Everyone has nightmares -- everyone, that is, except Ross Levin.
"I actually have very few nightmares," he said.
Maybe that's because Levin is a psychologist who spends most of his time studying terrifying dreams. He says he's figured out what seems to be a shockingly simple method for fighting chronic nightmares, the kind that haunt Rachel Smalls.
"A typical nightmare for me probably goes through a number of different themes," said the college student who lives in Boston. "There's the natural disasters, tornadoes, there's the apocalyptic dreams."
Smalls kept a journal of her nightmares and wrote about one set in a hotel lobby.
"I walk towards the hotel desk. I see my parents at the elevator very worried. I say I forget the room number and my mom is worried and she can't remember it either, but doesn't say so. She says, yeah, there's no one at the desk, but I knew that meant something terribly evil was going on."
"Then one face of the hotel crumbles away and there is a terrible series of demonic noises like a construction site and synthesizers and sound, kind of like a dragon. I can see a huge demon, very typical, the kind you would see in a movie or comic book -- muscular torso, red skin, rising from flames. And at the end of the hotel is Satan himself. He is a normal man, I don't know, who has this awful goat mask on. It has really, really long horns like an antelope …"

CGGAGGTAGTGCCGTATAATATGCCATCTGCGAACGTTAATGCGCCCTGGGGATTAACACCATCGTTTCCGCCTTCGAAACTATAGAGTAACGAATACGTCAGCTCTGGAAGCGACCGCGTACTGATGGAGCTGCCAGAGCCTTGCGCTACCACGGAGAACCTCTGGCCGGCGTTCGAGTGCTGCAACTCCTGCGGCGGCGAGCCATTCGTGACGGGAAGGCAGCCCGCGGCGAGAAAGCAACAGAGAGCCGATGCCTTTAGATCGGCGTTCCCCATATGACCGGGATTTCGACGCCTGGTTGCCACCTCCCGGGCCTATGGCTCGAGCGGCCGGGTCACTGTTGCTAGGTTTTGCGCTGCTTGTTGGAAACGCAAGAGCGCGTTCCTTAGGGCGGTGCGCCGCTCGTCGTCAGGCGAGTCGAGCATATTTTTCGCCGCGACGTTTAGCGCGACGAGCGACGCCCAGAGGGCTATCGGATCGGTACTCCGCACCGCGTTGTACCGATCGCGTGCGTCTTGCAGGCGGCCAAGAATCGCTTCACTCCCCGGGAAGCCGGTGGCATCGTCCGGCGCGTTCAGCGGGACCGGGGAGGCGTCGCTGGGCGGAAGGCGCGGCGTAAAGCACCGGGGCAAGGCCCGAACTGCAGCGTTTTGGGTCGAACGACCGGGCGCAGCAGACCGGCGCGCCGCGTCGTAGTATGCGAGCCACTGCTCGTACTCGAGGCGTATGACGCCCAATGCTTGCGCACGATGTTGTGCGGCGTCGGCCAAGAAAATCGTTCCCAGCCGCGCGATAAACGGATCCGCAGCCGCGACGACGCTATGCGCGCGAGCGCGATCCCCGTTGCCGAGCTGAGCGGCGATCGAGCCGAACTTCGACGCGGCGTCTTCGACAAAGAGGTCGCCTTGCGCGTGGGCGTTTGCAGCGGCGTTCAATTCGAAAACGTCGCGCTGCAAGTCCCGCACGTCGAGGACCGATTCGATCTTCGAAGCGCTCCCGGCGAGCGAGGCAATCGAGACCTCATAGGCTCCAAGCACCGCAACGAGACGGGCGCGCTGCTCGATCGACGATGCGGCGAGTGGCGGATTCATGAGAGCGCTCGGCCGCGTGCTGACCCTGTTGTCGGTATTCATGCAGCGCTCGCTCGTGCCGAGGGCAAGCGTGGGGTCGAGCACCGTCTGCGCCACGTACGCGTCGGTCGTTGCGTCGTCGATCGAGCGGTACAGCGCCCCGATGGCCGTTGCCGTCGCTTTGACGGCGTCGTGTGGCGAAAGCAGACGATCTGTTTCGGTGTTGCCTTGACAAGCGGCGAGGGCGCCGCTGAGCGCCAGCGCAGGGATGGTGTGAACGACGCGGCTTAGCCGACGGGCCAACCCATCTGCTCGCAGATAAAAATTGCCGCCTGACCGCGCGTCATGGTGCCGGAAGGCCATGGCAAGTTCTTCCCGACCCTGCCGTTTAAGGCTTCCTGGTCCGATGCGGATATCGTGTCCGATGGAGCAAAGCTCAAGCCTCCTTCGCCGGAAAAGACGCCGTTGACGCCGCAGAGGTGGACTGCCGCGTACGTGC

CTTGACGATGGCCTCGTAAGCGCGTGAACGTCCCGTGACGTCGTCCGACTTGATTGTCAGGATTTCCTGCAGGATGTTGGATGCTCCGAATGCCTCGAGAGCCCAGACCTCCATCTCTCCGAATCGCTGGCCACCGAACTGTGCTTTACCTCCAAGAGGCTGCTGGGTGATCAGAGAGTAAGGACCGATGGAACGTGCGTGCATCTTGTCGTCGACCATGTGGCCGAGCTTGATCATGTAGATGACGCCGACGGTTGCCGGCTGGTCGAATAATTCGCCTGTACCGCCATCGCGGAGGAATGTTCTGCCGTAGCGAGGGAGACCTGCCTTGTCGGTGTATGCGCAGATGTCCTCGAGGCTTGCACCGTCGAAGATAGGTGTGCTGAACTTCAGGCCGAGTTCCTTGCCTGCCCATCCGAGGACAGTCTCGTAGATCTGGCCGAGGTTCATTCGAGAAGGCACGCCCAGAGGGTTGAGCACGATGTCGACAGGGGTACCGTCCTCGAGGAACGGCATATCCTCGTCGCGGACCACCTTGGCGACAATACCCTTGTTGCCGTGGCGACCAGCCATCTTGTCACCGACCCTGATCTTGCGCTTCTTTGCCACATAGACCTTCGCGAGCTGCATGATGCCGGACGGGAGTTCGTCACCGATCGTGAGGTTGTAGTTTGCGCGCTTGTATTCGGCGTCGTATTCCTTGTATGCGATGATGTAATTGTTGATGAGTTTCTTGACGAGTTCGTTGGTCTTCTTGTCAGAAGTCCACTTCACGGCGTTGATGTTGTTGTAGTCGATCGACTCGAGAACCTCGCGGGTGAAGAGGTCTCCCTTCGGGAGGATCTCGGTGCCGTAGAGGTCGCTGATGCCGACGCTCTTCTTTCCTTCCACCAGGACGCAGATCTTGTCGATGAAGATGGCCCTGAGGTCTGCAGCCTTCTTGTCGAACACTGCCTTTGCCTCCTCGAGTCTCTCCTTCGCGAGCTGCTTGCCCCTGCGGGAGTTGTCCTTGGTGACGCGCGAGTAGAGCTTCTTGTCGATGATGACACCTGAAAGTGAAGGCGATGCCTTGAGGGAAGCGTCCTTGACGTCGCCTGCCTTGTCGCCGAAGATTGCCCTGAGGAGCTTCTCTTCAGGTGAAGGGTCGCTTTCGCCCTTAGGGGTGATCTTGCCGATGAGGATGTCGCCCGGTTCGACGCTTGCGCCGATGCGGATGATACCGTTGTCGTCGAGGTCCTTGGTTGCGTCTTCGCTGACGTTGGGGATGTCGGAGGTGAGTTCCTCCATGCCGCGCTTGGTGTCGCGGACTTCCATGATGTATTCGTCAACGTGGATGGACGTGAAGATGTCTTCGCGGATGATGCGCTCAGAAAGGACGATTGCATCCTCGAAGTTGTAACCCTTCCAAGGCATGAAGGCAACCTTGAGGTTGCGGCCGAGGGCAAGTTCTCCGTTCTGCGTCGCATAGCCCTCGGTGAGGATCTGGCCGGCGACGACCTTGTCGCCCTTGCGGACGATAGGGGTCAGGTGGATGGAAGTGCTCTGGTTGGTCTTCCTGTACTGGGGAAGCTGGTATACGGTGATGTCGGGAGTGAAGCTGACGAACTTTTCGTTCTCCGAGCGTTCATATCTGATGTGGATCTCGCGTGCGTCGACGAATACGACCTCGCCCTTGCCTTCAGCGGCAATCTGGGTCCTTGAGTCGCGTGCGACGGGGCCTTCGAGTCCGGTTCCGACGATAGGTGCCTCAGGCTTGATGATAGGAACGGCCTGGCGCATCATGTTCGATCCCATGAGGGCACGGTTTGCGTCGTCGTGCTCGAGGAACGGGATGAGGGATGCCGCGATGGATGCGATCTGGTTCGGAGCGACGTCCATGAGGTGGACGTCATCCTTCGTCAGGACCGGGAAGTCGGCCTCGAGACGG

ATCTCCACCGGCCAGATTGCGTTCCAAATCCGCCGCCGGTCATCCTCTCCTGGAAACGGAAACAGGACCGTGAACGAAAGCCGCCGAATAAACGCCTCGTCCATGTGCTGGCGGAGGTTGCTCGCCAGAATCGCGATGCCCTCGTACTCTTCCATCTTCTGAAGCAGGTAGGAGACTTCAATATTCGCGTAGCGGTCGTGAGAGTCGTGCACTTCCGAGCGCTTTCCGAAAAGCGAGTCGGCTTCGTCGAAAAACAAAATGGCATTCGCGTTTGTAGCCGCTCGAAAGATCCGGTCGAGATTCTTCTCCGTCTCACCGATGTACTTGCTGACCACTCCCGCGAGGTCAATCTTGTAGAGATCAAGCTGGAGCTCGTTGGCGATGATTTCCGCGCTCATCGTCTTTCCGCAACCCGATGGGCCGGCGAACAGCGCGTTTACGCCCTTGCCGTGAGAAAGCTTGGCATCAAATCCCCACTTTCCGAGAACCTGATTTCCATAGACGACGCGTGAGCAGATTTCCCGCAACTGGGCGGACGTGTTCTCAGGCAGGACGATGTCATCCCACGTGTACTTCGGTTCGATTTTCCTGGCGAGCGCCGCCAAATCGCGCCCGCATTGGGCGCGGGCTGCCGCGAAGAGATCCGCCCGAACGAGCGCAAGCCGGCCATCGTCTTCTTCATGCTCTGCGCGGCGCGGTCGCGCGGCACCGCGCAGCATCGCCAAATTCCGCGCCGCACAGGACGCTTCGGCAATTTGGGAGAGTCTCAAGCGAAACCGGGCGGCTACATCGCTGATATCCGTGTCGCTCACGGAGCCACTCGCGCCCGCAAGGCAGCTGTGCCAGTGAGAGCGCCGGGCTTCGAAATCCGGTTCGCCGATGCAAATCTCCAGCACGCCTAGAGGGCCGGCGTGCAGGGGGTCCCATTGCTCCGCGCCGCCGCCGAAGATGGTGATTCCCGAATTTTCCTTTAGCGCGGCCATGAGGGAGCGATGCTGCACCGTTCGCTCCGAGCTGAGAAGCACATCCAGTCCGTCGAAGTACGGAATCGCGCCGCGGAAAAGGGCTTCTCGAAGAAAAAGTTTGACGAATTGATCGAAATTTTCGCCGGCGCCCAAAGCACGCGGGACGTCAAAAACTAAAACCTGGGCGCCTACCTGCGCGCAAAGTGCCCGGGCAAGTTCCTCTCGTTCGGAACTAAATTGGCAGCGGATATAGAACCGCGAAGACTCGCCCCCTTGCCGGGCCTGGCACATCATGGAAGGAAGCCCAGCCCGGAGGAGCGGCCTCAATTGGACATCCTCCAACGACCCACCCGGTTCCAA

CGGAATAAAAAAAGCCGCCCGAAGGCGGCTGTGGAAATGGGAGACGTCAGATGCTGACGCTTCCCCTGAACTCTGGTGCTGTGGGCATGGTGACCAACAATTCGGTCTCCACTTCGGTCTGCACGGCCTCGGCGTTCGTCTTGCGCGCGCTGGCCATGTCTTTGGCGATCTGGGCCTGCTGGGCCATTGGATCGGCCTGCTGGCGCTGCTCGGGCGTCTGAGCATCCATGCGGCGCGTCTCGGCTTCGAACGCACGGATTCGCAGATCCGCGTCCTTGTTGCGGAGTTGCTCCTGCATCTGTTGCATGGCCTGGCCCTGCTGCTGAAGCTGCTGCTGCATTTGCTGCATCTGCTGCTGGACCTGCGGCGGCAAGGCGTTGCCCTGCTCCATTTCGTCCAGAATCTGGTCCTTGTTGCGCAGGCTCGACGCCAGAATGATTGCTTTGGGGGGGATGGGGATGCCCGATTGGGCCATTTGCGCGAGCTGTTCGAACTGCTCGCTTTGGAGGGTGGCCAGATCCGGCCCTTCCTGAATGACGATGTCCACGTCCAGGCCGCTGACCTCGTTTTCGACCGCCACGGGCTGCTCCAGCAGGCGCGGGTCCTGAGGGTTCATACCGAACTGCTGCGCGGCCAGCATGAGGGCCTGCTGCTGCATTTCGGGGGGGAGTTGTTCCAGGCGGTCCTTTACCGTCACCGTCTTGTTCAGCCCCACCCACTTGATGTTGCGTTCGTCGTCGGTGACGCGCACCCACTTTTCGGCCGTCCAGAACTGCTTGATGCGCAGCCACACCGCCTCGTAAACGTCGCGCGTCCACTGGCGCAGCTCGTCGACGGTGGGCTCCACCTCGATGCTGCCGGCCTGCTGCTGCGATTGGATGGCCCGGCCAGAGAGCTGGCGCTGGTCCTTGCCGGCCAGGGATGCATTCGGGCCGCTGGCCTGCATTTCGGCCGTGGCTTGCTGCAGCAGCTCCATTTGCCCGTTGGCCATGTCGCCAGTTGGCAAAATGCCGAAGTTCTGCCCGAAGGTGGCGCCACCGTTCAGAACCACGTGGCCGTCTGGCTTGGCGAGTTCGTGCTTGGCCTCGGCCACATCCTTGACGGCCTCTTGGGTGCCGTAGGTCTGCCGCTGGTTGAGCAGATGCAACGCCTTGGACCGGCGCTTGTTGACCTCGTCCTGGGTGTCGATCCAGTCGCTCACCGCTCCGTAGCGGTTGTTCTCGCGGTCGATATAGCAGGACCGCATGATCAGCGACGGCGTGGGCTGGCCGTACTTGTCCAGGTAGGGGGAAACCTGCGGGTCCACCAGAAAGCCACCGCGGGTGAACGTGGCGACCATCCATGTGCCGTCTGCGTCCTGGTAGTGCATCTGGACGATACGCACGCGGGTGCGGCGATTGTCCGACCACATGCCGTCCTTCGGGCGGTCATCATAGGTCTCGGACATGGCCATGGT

It turns out there's a scientific difference between a bad dream and a nightmare.
"Bad dreams would be bad dreams we remember in the morning and say, I had a bad dream last night," said Levin. "Nightmares are dreams that jackknife you up in the middle of the night in a sweat."
Bad dreams -- as opposed to nightmares -- are how our brains teach us to deal with stress and fear.
"We think that dreams are emotion regulators; they're emotion thermostats," said Levin. "When stress gets too high, we begin to have bad dreams and nightmares. And so in that sense they serve as a signal to say whoa, stress is at a dangerously high level. And so that feeds back to the brain to try to reduce the stress, or if we pay attention to it during waking, we would be well-off to spend the tension to try to regulate our stress during waking."
Levin says bad dreams can serve a beneficial purpose, but nightmares like those Smalls suffers are a sign of an overload of stress.
"Her dreams are filled with images of gore and violence and threat and fragmentation and body parts and people hanging and things of that nature," Levin explained. "A lot of running away. A lot of panicking. And one of the things we found with Rachel that I think is the most striking is, we had her keep track of her daily mood and her daily stress and her daily coping with stress for about two weeks. And a pattern clearly emerged in her paperwork. Her negative emotions way outweighed her positive emotions each day."
Levin said those negative emotions "reached crescendos" the nights she had nightmares, particularly emotions related to "a lot of interpersonal difficulties. A lot of troubles with loved ones which are particularly salient triggers for nightmares."
According to Levin, many patients he treats for nightmares also suffer from other psychological or psychiatric issues.